Women are feeling under pressure from their employers to wear heels, provocative tops, tights skirts and apply more makeup to look sexy at work.
2,000 women were questioned as part of a study commissioned by the law firm Slater and Gordon. For this day and age, the results are perhaps surprising.
The survey found that 86% of female employees questioned felt under pressure to appear sexier at work. These women feared that there may be some detrimental effect if they did not comply with their employer’s wishes. 19% of women felt that more attention was placed on their appearance by their employers than on their male counterparts. 7% of the women were told by their managers that they should wear high heels in the office or with clients to make them more “appealing”.
The situation is very different for male employees. 48% of men felt that their dress code was more defined and easier to follow, and there was a less chance that their appearance would be subject to comment.
The survey shows that this type of pressure on female employees is commonly found in the IT & Telecoms, human resources, finance, healthcare, legal and professional service industries.
This research has come an interesting time. Nicola Thorp, the receptionist who was sent home for wearing flat shoes, has created a petition to change the law to ban companies from forcing women to wear high heels at work. Campaigners at the Trades Union Congress conference earlier this month also appealed for the law to be changed, arguing that it was sexist and outdated.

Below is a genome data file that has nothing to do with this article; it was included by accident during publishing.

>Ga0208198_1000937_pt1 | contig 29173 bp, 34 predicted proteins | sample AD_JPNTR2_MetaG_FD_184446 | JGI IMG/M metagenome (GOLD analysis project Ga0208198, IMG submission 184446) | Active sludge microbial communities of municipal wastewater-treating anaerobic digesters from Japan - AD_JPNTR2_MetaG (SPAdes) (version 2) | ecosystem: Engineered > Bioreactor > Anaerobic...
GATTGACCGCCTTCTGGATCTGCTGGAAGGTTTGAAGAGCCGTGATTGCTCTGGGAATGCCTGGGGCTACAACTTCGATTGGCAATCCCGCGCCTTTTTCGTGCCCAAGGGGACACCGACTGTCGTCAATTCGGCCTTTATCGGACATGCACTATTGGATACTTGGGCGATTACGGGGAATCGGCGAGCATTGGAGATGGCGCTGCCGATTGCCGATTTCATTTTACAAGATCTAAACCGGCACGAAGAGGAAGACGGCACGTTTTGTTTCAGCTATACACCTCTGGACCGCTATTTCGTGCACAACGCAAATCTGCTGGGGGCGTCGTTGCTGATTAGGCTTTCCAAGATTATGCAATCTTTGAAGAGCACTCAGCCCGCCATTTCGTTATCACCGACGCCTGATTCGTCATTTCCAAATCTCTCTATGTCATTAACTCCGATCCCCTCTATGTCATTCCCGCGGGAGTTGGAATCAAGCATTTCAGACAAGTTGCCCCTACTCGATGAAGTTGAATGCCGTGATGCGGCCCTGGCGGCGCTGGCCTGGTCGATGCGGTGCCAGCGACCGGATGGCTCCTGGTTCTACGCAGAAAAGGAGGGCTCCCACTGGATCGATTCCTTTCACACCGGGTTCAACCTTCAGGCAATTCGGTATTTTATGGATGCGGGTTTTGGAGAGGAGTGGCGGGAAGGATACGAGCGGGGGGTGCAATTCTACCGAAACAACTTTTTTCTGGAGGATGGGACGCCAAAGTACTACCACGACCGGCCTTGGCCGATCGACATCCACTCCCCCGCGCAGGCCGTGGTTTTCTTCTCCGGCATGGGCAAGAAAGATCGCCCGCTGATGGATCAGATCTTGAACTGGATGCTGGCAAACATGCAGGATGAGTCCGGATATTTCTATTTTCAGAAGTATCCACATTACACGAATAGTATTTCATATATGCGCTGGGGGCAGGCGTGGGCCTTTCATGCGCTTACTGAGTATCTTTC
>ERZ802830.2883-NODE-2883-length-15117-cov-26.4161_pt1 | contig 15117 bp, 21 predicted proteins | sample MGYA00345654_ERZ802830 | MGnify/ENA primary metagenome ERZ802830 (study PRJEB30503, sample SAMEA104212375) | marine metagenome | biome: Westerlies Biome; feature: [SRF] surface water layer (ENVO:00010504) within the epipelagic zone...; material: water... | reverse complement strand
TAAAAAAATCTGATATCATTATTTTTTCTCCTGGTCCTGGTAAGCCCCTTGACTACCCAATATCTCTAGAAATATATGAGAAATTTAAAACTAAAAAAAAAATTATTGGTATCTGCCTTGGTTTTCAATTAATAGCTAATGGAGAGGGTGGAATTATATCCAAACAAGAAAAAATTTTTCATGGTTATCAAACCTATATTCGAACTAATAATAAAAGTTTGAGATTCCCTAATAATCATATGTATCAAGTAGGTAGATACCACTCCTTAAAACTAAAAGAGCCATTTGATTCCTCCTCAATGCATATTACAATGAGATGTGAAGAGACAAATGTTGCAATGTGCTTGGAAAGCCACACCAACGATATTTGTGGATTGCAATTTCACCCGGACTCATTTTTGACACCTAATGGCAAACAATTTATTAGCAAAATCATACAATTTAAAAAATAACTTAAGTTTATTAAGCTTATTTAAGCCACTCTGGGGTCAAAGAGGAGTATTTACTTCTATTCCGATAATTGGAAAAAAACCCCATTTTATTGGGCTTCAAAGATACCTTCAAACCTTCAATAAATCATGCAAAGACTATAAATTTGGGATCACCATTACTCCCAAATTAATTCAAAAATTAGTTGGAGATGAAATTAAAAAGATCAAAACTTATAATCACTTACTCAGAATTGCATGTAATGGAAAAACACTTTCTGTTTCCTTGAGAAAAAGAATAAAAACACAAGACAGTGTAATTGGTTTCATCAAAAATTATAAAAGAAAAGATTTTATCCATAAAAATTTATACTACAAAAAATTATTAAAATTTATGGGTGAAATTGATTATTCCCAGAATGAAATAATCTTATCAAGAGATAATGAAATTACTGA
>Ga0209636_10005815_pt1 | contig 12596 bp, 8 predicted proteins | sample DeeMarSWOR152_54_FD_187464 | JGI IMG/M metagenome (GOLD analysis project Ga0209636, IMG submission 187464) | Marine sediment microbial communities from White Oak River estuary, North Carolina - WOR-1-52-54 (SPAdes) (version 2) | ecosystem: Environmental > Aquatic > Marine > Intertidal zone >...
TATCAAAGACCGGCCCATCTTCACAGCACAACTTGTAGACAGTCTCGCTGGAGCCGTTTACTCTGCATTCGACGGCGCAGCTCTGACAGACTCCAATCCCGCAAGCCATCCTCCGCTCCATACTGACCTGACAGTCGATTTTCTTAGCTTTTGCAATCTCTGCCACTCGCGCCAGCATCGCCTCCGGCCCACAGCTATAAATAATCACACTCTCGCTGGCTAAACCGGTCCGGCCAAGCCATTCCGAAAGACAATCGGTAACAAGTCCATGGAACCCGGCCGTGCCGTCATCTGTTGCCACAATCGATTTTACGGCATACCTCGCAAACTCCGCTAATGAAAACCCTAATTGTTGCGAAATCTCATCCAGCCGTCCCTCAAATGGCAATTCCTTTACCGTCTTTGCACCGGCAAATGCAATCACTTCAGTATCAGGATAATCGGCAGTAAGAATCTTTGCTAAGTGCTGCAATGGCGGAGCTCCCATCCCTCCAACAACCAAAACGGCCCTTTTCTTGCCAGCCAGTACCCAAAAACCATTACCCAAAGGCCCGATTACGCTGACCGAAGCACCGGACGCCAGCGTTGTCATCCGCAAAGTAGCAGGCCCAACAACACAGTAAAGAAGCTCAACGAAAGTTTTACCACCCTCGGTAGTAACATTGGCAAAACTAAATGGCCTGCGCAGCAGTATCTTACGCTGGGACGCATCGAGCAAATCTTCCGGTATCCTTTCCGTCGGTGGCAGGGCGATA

What does the law say?
The Equality Act 2010 prevents employers from discriminating over dress code in some circumstances. These include age, disability, gender reassignment, religion or belief, sex, or sexual orientation. Employers can set different requirements for men and women, but they cannot treat one gender less favourably. They may face claims of unlawful discrimination if they do.
Dress codes can be introduced because employers want customers to easily identify their staff, for health and safety reasons or to ensure that their employees fit the company’s corporate image. However, if an employer obliges female employees to wear high heels or apply makeup to look sexier in the workplace, an employee could bring a claim or raise a grievance against their employer. Please speak to your Employment Law Adviser if you need any clarification on this challenging issue.